Chip Demand Fuels Biggest Jump in Taiwan Exports Since 2010
Taiwan’s exports beat estimates as surging sales of semiconductors and other electronic components propelled overseas shipments to the fastest growth in more than a decade.
The value of exports increased 38.7% in April from a year earlier to about $35 billion, the second-highest total and close to the record in March, the Ministry of Finance said Friday. That was stronger than the median estimate for a 27.6% increase in a survey of economists.
Imports gained 26.4%, with the trade surplus widening to $6.18 billion.
The introduction of 5G and digital transformation will drive demand for Taiwan’s tech components until the first half of next year, the finance ministry’s chief statistician Beatrice Tsai said at a briefing Friday. Supply constraints will continue throughout 2021 leading to first-half export growth of up to 20%, the fastest pace in almost a decade, she said.
Exports are likely to rise between 25% and 31% in May, according to Tsai, who also noted that textile exports were boosted by strong demand in April, probably helped by problems with Xinjiang cotton.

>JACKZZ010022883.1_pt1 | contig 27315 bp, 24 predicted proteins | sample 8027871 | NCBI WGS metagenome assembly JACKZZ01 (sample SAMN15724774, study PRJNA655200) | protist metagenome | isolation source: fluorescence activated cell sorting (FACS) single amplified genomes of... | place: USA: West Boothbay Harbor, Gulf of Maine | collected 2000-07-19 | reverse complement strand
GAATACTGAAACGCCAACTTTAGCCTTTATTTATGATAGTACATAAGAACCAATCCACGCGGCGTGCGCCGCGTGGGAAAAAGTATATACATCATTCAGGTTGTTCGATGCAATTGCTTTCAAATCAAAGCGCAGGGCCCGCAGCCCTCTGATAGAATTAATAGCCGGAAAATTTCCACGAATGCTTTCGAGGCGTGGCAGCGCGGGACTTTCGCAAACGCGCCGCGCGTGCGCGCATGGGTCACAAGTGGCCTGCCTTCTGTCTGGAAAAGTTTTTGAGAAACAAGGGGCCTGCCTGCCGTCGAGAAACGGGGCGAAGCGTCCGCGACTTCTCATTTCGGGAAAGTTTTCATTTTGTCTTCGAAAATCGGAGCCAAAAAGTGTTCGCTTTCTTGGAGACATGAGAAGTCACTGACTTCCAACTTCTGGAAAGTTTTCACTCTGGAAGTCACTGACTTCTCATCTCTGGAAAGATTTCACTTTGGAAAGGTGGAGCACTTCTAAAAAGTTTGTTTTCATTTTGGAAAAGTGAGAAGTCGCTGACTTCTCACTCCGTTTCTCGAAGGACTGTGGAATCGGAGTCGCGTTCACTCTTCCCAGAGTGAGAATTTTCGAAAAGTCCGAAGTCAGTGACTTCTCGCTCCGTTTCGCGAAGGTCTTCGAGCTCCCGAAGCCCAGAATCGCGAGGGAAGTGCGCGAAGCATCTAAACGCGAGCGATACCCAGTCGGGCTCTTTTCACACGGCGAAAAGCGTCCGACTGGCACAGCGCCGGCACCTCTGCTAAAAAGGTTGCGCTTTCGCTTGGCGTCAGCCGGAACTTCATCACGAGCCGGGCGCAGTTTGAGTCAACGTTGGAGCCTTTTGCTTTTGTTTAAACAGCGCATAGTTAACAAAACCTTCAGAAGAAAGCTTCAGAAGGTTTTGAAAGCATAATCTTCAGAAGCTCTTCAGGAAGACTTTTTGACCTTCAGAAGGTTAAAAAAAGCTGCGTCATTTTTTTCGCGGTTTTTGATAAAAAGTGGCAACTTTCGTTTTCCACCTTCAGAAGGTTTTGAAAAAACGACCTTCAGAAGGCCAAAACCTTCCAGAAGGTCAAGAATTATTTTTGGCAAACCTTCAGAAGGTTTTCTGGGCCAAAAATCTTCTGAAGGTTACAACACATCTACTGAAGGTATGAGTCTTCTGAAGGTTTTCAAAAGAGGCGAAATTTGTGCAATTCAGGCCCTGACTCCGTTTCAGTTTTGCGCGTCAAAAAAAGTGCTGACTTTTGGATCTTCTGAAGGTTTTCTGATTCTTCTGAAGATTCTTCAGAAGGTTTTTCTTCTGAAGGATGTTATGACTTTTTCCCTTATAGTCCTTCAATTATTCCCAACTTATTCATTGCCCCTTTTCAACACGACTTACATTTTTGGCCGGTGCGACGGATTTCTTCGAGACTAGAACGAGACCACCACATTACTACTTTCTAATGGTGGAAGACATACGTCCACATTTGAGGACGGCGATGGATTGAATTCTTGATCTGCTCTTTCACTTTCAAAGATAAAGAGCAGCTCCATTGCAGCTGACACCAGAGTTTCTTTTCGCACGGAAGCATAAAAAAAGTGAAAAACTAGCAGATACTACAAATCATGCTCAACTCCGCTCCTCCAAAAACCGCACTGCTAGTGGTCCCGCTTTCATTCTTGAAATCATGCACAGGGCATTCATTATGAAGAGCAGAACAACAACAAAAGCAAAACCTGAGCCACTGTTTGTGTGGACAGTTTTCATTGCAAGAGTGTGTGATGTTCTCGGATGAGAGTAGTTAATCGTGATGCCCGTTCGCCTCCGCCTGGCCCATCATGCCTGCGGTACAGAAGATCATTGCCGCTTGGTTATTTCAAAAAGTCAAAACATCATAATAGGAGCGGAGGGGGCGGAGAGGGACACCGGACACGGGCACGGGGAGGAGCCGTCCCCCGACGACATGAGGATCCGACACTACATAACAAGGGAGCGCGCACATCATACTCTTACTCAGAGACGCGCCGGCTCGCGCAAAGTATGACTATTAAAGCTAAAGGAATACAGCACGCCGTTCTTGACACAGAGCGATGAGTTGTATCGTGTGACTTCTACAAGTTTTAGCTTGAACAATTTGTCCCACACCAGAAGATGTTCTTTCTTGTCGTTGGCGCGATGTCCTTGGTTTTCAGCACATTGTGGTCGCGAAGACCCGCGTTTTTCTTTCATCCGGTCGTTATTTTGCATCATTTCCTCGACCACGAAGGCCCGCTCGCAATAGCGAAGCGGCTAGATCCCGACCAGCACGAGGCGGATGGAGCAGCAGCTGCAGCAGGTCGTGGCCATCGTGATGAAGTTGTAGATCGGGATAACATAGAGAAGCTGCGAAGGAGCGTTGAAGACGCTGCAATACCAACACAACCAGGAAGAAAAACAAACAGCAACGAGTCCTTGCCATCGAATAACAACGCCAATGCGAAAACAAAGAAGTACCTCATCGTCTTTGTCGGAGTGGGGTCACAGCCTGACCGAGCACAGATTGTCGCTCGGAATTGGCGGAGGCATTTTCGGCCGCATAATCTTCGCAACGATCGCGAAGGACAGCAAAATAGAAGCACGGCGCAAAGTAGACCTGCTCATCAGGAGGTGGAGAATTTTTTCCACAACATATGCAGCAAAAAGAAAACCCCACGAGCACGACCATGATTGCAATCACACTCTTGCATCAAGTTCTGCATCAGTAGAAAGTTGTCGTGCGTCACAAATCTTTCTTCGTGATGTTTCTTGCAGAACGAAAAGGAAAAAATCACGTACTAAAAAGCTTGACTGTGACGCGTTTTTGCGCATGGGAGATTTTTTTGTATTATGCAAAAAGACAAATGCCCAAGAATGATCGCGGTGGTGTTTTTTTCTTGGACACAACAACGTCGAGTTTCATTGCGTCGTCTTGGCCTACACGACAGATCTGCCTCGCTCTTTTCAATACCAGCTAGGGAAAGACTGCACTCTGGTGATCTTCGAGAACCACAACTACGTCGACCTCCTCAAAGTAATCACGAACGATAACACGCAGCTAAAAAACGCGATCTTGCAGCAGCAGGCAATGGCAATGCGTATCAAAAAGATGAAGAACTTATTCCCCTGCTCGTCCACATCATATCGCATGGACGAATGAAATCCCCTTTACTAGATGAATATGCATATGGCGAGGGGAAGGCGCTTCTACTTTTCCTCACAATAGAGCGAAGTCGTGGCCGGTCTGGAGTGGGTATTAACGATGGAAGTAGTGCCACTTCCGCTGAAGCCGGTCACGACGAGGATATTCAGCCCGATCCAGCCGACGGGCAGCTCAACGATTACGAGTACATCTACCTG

Friday’s numbers underscore the rapid rebound in global trade as the U.S. and parts of Europe begin to emerge from the worst of the coronavirus pandemic. Chinese exports surpassed economist estimates in April, rising 32.3% in U.S. dollar terms, while South Korea’s overseas shipments for the month surged more than 41%.
The strength of global demand could propel Taiwan to its strongest economic growth in more than a decade. Economic officials have expressed increasing confidence that full-year growth will likely surpass 5% after first-quarter growth topped 8%. Government statisticians are scheduled to release their latest forecasts on May 28.
Taiwanese companies are investing heavily at home in an effort to keep up with surging overseas demand for technology components, semiconductors in particular. In the past month alone, United Microelectronics Corp and Nanya Technology Corp have both announced new investments worth billions of dollars while Taiwan Semiconductor Manufacturing Co. increased its 2021 capital expenditure target to around $30 billion.
One issue that could potentially hamper output is an ongoing water shortage. The drought may slow export growth from the second quarter onward as companies may be unable to increase chip production, Iris Pang, chief economist for Greater China at ING Bank NV., warned in a note last week. Even in the best scenario, according to Pang, output levels would only be able to stay the same as the first quarter, but even that would be very difficult to achieve.
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